United NationsDépartement des Affaires Économiques et Sociales Développement Durable

Australia

CSD19 IPM
Statement by Australia during the thematic discussion on Transport
(1 March 2011)
Thank you Mr Chairman
As has been highlighted this morning, sustainable transport plays a central role
in meeting the needs of today?s society, as well as those of future generations,
and Australia welcomes the discussion of the issues and options in this
important area.
Transport plays a crucial role in Australia?s economy, given our geographical
size, the distance between population centres, resources and ports, and the fact
that we are an island continent.
It is clear there is a range of policy options that can be used to enhance the
sustainability of transport activities. In considering these options, safety,
security, efficiency, cost effectiveness and the environment are all important
considerations. Australia notes the framework used in the Secretary General?s
report for categorizing policy options. Importantly, this framework provides
useful direction while allowing countries flexibility to select approaches that are
appropriate to their national circumstances.
There is a range of approaches being taken in Australia towards the goals of
avoiding unnecessary transport and shifting towards those that are more
sustainable and less carbon intensive.
As in many other countries, responsibility for urban infrastructure and planning
in Australia lies largely with state and local governments. However, the
Australian Government is taking a greater role in urban infrastructure planning
and future funding in these areas will be based on assessment of city planning
against criteria including on environmental and social issues.
The Australian Government has also initiated development of a national urban
policy, aimed at ensuring the longer term productivity, sustainability and
liveability of our major cities. This will include a focus on improving transport
options and, where feasible, reducing our dependence on private vehicles.
Investments in public transport can support sustainable development goals by
helping address urban passenger vehicle emissions and lowering the costs ?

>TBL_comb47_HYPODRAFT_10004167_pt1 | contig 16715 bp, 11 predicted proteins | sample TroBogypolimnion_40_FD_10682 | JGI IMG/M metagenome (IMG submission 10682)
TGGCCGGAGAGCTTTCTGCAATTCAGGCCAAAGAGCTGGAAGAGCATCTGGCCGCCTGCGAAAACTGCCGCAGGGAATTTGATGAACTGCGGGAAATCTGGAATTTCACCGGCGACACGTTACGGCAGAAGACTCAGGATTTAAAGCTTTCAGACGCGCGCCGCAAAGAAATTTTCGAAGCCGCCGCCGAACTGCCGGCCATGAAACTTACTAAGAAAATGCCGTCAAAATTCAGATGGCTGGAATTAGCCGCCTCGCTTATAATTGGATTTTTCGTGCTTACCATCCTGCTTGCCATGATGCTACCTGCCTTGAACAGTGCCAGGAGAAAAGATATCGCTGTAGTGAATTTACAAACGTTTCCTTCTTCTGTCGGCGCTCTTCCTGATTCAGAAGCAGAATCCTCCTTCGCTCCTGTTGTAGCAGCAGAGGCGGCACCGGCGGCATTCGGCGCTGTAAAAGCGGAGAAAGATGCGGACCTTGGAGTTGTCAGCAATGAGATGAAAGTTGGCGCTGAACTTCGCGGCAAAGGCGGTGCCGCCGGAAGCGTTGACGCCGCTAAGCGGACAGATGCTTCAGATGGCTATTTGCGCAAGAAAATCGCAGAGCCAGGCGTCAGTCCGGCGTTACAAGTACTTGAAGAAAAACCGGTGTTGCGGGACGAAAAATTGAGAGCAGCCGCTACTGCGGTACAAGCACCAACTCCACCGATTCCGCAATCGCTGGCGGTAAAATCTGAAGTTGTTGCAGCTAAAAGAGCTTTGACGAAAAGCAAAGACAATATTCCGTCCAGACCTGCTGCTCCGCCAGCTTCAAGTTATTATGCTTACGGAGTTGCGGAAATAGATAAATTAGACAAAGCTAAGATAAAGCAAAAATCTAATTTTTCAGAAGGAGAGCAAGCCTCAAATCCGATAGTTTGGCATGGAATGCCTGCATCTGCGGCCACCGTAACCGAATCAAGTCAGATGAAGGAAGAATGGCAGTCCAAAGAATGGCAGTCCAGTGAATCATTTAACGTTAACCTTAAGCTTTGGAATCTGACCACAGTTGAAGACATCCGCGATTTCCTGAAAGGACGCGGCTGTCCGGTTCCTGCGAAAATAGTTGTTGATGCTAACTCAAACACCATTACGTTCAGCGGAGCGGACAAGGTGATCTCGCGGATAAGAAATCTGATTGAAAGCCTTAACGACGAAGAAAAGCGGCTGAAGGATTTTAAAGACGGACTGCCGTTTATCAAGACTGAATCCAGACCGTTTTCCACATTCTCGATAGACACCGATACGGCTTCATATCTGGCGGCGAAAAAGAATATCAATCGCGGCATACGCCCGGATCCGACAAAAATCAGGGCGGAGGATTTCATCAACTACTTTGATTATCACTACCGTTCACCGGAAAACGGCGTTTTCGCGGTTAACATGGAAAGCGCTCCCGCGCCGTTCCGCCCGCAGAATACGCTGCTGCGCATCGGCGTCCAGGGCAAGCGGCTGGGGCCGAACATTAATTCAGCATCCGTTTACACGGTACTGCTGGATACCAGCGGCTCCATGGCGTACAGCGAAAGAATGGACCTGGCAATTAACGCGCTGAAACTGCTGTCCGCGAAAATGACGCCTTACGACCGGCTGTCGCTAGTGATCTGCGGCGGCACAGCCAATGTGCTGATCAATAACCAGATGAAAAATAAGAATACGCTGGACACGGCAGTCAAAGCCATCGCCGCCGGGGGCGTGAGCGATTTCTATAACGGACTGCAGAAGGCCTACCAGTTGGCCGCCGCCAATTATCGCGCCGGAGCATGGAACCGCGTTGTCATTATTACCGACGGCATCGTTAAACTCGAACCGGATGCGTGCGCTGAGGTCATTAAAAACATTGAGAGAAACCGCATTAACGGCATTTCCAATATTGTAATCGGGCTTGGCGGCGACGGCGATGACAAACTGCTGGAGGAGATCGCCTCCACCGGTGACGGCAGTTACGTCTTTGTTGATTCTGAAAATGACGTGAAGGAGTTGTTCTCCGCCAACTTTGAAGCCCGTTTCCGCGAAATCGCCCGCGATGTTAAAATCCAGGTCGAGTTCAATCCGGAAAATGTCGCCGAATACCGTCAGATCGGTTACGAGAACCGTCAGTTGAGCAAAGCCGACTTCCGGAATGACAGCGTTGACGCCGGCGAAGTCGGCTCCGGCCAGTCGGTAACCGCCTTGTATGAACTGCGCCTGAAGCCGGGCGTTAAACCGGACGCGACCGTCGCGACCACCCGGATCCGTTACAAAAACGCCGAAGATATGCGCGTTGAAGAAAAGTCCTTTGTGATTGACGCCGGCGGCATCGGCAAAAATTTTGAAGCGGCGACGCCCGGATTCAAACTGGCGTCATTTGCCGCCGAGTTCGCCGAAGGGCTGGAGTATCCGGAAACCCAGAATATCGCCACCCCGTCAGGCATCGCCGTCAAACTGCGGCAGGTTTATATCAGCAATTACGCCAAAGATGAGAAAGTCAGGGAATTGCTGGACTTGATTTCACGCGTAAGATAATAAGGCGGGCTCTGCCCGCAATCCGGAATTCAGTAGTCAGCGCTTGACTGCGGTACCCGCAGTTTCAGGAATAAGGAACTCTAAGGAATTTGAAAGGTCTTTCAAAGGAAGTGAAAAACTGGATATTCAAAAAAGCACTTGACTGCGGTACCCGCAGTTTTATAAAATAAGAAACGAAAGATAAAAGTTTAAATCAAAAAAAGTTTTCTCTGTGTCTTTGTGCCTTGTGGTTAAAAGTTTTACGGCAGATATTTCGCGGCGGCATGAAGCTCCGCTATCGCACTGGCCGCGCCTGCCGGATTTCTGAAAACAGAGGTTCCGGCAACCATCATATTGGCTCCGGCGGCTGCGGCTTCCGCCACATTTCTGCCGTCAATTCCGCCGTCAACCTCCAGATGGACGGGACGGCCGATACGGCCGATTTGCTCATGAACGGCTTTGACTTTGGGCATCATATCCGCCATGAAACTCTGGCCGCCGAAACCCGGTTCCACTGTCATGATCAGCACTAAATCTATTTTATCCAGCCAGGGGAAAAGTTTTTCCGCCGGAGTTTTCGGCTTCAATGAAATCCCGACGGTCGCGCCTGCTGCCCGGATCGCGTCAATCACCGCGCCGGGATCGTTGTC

including social and economic costs ? of traffic congestion. The Australian
Government has invested significantly in urban passenger rail, including funding
for metropolitan rail projects in our capital cities, towards these ends.
Raising efficiency standards and building consumer awareness of the impacts
of transport choices are two further contributions to the goal of improving the
efficiency and sustainability of transport systems. As an example, a web-based
Green Vehicle Guide (GVG) provides information on the safety, fuel economy
and emissions of vehicles entering the Australian market. Mandatory fuel
consumption and emissions labeling also applies to all new vehicles, and
mandatory CO2 emissions standards will apply to new light vehicles from 2015.
Many delegations have highlighted the importance of addressing greenhouse
gas emissions from the transport sector. Australia shares these views. The
Australian Government considers introduction of a carbon price through a
market-based mechanism with broad sectoral coverage (including transport) to
be the best policy approach to reducing greenhouse gas emissions across the
economy.
Mr Chairman, as has already been highlighted this morning, no single policy
approach can achieve a step change in the sustainability of the transport sector.
A suite of policies across the categories in the Secretary General?s report, and
appropriate to countries? circumstances will be important in bringing about the
desired economic, social and environmental improvements.
Thank you Mr Chairman
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